Terra Nova isn’t fond of this photo, but so be it.
I drove into New Jersey on Saturday to meet my friend and possibly hike part of the AT with him. However, the extreme heat and the fact I had to work late into the night on Friday ruled that out. On arriving we decided to reserve a motel room at a nearby and extremely cheap establishment so my friend could get out of the heat. And since he had to go off trail in the middle of the week to have his monthly bloodwork and other tests run, we decided I was going to take him home on Sunday. The forecast of temperatures in the 90s next week influenced the decision as well.
I was shocked at how thin Terra Nova looked. While he is an extremely fit man, his face was visibly thinner. Perhaps it was dehydration. Perhaps he wasn’t eating enough – this is a running argument between us. But for whatever reason, the trail was having its say on him.
His mileage on the Appalachian Trail was impressive considering he’d taken a day off and his first day consisted of two miles – he traveled on the trail from Wind Gap, PA, over the Delaware River and 30 miles into New Jersey. 46 rocky miles passed under his boots between my dropping him off and picking him up. His complete mileage is 270, including the entirety of the PA section of the trail. Those are good numbers. Oh, and by the way, this is a man with MS.
Terra Nova passed a psychological barrier too. When he first set out hiking last fall, his goal was to complete the Pennsylvania section of the AT. As he approached the end of that section, he had a crisis of confidence. As he reported, he called his wife and asked to be picked up the next day, saying he couldn’t go any further. The following morning he called his wife again and said ‘I’m going for the rest of the trail.’ The two most difficult things to deal with are not getting what you want and getting what you want. In my opinion, Terra Nova knew he’d finished Pennsylvania, and thought “now what?” And the enormity of the Appalachian Trail’s 1900 remaining miles hit him.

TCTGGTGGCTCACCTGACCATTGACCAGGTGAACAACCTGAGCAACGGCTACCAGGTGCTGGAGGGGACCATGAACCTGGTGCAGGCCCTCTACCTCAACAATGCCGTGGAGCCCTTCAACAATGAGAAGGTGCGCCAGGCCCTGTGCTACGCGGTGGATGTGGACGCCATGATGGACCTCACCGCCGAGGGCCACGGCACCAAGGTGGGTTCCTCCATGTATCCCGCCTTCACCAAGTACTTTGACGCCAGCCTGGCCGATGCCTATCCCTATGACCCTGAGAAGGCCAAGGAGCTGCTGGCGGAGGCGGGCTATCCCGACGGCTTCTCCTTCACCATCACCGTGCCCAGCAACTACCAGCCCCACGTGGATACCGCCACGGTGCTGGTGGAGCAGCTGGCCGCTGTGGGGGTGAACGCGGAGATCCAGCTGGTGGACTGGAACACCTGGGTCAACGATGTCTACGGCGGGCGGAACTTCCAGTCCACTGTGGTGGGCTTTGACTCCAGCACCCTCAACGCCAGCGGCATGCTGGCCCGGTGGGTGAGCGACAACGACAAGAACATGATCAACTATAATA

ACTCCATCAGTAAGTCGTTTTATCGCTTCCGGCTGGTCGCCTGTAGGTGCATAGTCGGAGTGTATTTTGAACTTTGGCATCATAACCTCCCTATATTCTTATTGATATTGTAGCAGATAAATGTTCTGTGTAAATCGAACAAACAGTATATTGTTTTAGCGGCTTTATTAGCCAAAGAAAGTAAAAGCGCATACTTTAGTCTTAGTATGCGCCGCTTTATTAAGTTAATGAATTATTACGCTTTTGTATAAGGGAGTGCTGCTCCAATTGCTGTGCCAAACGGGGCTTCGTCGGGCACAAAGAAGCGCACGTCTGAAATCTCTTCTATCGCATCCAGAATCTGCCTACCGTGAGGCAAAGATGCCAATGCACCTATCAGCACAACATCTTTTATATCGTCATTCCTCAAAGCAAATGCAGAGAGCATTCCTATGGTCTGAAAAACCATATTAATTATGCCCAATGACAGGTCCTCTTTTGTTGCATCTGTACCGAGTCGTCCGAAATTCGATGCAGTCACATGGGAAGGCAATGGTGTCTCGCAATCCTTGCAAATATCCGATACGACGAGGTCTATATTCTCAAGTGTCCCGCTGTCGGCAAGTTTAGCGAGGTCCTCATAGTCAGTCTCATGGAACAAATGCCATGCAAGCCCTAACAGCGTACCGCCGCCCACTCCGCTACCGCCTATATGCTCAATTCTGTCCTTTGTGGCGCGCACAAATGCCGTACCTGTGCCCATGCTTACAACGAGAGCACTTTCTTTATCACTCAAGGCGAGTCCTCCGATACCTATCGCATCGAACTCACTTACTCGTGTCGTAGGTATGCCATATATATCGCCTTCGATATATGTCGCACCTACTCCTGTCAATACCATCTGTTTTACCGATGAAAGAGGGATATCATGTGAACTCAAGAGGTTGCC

Overnight he resolved his problem by not thinking of the enormity of the task, or his physical condition, or his disease. As he told me and other people following his hike, he’s only thinking of one day at a time. He doesn’t need to think about how likely he is to reach Maine, or when he can head south to hike to Georgia. Its just the day ahead of him. As long as he is physically able to hike, he will hike.
On Sunday we stopped at a “hiker feed” event called the Feast in the Forest. This is an annual but unofficial picnic and I’ll not reveal the exact location. But it was big enough to hold tables of food, grills, and coolers filled with ice and water for friends and the stream of backpackers using the AT. Terra Nova, rested and bathed, did nearly as much justice to the food as I did. He also enjoyed meeting other hikers and friends of hikers.
In particular he seemed to hit it off with Chrisco, a hiker staying in Delaware Water Gap. The two men spent a couple of hours talking gear, their approach to hiking, and things they’ve seen on the trail. When Terra Nova returns to the trail on July 4, I expect that if Chrisco is around the two men will hike together. Friendship is the best gear.